So hello again, everyone. After a jolly four months writing my Insomnia Diaries for the Telegraph, I am back here again. I will still be writing about sleep, mental and physical health for the paper (plus other rags, mags and websites) but as far as a blog goes, I am once again a private citizen.
When I started writing the Diaries, I signed up for a Google Alert on sleep (there is a LOT on this subject online, from the New York Times, then diluted down in publications called things like the Rockdale Newton Globe.) Skipping quickly through the Alert became part of my day.
Today, between deadlines, I went to have another look. The top article was from Harvard Health Publishing (courtesy of Harvard Medical School). The headline was: Weekend Catch Up Sleep Won’t Fix the Effects of Sleep Deprivation on Your Waistline.
A thing to note about sleep news stories: they are rarely good news. You are variously told your insomnia f*ck up your relationship, make you rubbish at your job and increase your risk of car accidents. What upsets me about these stories is their almost accusatory tone: as if you are defiantly choosing not to sleep.
Anyway, the best articles are those that cheerfully tell you insufficient sleep will give you high blood pressure, diabetes and Alzheimer’s. The worst thing I have read (in the Harvard Medical Review, thanks again, Boston) is that ONE NIGHT without sleep significantly raises your risk of dementia.
Now, I know all about the weight gain thing. My column research led me to an analysis of 36 studies, discussed in the journal Obesity. (Can you imagine working on the journal Obesity? Might stall conversations at parties.) According to its tubby researchers, insomnia disrupts the hormones that control hunger, causing sufferers to eat hundreds of extra calories a day, particularly refined carbohydrates. The daytime exhaustion means you can’t be bothered to exercise and so the weight gain spirals – as does a cascade into other health conditions.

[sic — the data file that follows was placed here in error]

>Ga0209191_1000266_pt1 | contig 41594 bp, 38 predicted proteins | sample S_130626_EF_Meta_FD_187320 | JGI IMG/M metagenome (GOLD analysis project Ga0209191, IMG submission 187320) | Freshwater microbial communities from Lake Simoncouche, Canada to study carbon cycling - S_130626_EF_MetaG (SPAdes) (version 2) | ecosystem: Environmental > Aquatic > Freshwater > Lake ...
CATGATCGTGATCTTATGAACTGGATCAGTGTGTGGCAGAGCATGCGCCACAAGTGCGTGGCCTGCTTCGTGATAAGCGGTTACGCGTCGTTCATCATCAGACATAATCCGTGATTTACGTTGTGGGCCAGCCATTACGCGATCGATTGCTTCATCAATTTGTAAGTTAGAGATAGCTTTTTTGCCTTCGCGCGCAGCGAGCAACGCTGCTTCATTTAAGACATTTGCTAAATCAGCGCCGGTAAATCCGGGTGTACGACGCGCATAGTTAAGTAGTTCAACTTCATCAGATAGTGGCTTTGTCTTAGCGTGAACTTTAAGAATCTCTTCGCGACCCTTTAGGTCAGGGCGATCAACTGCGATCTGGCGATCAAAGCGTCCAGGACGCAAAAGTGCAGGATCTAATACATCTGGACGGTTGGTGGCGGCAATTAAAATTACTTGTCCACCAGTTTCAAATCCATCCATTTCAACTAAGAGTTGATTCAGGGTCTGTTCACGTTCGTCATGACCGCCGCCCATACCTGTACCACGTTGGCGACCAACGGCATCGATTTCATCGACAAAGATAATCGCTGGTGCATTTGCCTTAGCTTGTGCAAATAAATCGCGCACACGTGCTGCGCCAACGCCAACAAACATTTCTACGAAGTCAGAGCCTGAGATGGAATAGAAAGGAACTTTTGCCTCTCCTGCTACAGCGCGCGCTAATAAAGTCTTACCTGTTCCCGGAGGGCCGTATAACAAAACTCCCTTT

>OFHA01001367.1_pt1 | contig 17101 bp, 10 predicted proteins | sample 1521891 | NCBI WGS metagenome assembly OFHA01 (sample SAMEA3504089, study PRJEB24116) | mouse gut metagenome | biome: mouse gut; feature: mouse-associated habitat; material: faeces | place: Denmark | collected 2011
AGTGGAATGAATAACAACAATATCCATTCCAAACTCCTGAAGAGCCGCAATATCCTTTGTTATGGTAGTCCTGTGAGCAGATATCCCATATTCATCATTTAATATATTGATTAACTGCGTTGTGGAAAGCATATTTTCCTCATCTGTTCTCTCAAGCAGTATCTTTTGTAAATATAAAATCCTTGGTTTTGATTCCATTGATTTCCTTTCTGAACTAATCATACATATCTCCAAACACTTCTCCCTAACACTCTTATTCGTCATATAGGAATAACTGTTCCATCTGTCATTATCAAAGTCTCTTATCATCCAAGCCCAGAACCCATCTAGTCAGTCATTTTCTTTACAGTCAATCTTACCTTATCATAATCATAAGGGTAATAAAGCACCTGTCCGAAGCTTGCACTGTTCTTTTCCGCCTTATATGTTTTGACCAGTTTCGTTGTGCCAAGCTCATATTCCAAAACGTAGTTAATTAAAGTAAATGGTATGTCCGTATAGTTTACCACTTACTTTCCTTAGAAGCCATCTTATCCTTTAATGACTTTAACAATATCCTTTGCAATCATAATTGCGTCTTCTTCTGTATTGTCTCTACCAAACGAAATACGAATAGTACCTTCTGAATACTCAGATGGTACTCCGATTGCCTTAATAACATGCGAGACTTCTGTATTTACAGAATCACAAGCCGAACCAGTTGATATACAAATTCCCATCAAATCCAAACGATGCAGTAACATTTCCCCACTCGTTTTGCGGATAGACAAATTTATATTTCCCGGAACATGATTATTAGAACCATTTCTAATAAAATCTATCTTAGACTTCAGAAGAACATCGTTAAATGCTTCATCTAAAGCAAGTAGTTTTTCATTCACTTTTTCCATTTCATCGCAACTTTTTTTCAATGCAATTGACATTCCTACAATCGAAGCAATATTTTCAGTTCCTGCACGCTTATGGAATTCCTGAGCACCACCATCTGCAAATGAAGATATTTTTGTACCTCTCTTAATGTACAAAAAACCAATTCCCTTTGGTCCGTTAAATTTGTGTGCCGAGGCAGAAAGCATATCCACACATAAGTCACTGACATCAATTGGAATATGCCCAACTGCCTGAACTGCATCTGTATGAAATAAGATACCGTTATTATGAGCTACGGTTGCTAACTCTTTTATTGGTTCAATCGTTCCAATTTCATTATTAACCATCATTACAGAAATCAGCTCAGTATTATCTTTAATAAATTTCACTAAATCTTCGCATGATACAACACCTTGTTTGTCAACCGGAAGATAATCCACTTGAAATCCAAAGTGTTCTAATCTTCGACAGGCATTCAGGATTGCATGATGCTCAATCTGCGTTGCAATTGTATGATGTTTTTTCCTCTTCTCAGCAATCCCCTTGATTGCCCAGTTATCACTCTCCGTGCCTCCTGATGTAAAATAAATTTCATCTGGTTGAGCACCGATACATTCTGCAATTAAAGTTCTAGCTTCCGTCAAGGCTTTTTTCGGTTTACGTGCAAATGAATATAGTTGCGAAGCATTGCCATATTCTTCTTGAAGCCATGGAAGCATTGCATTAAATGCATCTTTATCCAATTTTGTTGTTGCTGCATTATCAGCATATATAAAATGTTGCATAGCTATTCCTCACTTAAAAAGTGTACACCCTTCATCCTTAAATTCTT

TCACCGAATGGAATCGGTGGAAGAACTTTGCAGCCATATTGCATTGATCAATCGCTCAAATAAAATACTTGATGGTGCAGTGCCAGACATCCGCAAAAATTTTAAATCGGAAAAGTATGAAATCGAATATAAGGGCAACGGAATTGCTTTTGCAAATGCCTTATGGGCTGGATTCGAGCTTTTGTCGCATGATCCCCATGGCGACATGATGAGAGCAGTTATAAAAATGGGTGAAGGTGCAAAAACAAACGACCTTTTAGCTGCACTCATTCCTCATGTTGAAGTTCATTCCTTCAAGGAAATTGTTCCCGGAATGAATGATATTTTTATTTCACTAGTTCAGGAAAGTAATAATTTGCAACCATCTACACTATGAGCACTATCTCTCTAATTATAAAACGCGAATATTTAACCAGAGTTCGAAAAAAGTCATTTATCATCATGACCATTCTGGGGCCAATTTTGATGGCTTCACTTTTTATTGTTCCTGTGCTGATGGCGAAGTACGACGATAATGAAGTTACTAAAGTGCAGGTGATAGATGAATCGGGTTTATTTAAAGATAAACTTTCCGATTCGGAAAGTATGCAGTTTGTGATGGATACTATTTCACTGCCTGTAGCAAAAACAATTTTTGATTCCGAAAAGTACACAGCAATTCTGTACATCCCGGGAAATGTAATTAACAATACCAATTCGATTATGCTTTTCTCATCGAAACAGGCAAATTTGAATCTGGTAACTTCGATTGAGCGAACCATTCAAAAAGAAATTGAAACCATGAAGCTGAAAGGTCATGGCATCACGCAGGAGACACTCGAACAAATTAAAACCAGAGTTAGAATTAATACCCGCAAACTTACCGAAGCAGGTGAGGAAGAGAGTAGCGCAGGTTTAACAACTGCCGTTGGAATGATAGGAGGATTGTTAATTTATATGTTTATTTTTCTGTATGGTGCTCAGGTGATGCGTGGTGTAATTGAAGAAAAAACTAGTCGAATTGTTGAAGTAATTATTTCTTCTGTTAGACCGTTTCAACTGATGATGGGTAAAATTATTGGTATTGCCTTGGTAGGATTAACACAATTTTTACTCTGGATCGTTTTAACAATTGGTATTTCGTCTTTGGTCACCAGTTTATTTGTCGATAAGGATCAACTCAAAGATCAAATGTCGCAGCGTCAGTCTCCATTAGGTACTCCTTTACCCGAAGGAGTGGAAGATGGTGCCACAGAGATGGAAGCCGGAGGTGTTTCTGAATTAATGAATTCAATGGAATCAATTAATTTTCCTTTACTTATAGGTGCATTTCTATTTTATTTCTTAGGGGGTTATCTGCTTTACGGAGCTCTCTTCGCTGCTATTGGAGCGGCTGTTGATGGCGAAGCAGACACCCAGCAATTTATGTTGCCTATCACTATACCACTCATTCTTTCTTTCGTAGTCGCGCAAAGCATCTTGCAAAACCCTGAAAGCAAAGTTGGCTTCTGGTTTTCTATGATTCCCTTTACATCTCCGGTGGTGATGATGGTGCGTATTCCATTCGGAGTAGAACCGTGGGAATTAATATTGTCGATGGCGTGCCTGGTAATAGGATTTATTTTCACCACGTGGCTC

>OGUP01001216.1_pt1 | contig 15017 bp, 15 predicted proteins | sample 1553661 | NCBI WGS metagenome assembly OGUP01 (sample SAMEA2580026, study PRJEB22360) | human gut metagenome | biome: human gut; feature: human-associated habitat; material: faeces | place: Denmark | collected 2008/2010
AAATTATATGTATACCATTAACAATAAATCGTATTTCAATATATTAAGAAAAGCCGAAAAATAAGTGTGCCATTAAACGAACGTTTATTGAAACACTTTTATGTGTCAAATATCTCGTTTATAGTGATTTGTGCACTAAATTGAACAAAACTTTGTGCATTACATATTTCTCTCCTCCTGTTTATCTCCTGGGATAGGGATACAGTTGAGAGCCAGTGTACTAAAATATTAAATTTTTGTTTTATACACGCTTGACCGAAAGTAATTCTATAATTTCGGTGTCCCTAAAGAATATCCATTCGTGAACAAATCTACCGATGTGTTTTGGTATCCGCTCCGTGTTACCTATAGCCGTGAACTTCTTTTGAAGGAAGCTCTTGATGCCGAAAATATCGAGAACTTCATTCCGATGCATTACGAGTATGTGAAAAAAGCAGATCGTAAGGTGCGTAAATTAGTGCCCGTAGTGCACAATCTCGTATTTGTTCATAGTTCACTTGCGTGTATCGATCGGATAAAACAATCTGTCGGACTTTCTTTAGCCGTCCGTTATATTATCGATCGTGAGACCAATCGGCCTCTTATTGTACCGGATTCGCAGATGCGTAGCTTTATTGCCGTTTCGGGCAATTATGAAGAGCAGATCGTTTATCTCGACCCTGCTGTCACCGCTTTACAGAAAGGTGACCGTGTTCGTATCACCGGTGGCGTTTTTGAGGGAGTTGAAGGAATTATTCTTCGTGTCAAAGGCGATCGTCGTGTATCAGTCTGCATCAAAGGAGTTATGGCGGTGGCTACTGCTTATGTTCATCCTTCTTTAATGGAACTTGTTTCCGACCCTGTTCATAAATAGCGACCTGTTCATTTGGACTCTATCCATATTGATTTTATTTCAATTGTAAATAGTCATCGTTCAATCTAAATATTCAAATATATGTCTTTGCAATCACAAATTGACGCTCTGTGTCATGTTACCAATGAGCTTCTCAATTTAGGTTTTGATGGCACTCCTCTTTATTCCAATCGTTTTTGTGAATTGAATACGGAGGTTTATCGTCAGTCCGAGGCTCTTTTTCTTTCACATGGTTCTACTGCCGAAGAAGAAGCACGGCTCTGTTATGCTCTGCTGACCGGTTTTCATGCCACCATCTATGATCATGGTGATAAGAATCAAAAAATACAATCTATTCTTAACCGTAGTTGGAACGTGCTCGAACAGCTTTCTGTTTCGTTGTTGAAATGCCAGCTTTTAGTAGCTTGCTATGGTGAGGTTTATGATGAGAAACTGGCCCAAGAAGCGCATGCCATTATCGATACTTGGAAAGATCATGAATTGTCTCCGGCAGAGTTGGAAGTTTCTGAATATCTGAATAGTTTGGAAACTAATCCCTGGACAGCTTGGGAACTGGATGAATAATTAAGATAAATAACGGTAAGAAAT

For the first six years of my recent insomnia saga, I would say I actually LOST weight (via muscle tone and even bone density – though I never had either of these checked). Then, three years ago the numbers on the scales started to go up. Exhausted and miserable, I threw away all my healthy eating principles. I couldn’t be bothered to exercise, then when I was prescribed a certain antidepressant – guess the side effect – all bets were off. (I’m off it now).
I’m losing the weight now, COUGH COUGH since Christmas. The first bit was easy, but it’s not fun. I am not a natural ‘diety’ person. I like carbohydrates. I like Kettle Chips. Slimline tonic water is the Mixer of the Devil. I like food and drink! The exercise is great (fast walking and boxing!) but it just makes me hungry.
Maybe as well as the Bridget Jonesy sleep numbers at the top, I will do food and alcohol unit ones. Or perhaps not.
Other than telling me to sleep more (I really am trying!) does anyone have any weight-loss tips that involve full-fat tonic and Pringles?
See you next time xx